Political Ads Should Say Who's Bankrolling ThemCreator of Page:California Clean Money CampaignState:CaliforniaWho Decides?OfficialsCurrent Status:In Committee
Political advertising should tell you who's bankrolling it. Issue ads are often used by special interests to convince the public to ask their legislators to vote as the ad directs, all while hiding behind good sounding names.
The problem is growing in California. Last year, a shadowy group called "CALInnovates" placed over 400 ads on Facebook alone trying to kill the California Net Neutrality bill (SB-822). And while the legislature was debating bills on how to hold PG&E accountable for devastating wildfires, PG&E spent over $6 million on "grassroots and other advocacy related to state legislative proposals" while television ads from "The BRITE Coalition" -- probably paid for by PG&E -- blanketed the airwaves with messages defusing blame without saying who paid for them.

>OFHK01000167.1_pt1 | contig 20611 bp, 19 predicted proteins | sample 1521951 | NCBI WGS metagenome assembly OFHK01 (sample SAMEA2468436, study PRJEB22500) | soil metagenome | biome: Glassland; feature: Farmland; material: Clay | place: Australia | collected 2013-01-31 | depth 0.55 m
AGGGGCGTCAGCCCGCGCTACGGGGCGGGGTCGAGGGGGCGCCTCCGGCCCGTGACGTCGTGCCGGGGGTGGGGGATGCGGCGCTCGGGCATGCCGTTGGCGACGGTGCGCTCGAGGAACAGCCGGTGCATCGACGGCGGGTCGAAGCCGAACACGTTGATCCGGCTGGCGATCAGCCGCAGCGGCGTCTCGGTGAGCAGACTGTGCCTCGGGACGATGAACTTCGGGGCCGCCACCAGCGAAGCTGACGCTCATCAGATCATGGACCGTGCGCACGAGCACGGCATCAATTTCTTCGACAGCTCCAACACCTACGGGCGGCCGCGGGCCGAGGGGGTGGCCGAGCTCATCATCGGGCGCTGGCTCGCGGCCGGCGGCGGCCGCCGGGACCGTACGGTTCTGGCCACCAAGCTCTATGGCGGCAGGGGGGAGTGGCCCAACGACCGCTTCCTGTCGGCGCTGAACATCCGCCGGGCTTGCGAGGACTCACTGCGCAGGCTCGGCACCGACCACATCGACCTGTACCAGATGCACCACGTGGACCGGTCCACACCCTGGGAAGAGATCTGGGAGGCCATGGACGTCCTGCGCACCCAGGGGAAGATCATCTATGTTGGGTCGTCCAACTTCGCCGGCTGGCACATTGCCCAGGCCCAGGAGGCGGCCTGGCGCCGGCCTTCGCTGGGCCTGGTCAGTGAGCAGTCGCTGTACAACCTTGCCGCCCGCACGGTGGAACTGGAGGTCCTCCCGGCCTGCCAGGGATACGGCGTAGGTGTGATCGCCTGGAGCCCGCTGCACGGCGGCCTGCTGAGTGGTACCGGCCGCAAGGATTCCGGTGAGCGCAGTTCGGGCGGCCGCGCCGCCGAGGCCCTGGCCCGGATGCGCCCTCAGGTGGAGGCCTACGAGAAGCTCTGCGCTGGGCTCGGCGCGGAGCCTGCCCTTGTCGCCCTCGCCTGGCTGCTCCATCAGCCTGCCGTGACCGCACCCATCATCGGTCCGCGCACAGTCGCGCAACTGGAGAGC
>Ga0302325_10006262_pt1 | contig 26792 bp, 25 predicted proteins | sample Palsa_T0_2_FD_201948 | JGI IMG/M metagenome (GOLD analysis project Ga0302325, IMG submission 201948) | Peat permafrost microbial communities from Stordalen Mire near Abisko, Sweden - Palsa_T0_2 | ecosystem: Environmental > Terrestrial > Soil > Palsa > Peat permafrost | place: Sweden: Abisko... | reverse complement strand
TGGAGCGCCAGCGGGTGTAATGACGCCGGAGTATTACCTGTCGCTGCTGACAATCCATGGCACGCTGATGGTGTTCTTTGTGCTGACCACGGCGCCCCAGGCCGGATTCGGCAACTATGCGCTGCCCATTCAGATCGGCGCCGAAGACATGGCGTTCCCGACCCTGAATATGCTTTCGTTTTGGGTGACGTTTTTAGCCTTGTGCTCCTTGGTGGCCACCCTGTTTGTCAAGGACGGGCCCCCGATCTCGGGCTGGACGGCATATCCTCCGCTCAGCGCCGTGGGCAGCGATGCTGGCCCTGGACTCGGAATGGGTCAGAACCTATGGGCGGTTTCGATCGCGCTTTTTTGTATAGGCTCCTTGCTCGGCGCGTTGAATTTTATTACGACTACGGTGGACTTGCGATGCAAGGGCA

California will lead the way to greater transparency with the launch of AB-1217, the Issue Ad DISCLOSE Act, authored by Speaker pro Tem Kevin Mullin.
"AB-1217 is common sense; it simply allows the public to better understand which interest groups are seeking to influence and shape California public policy," Mullin said.
AB-1217 expands the reach of AB-249, the California DISCLOSE Act, passed in 2017, and AB-2188, the Social Media DISCLOSE Act, passed in 2018, both authored by Assemblymember Mullin working with the California Clean Money Campaign. AB 1217 adds "issue advocacy advertisements" to the Political Reform Act definition of "advertisements", so that issue ads on television, radio, print, and social media will be required to clearly list their top 3 funders, just as AB-249 and AB-2188 require for ballot measure ads and independent expenditures about candidates. In addition, like ballot measure ads, issue ads will be required to use AB-249's nation-leading earmarking rules to show true funders even if they try to hide behind front groups.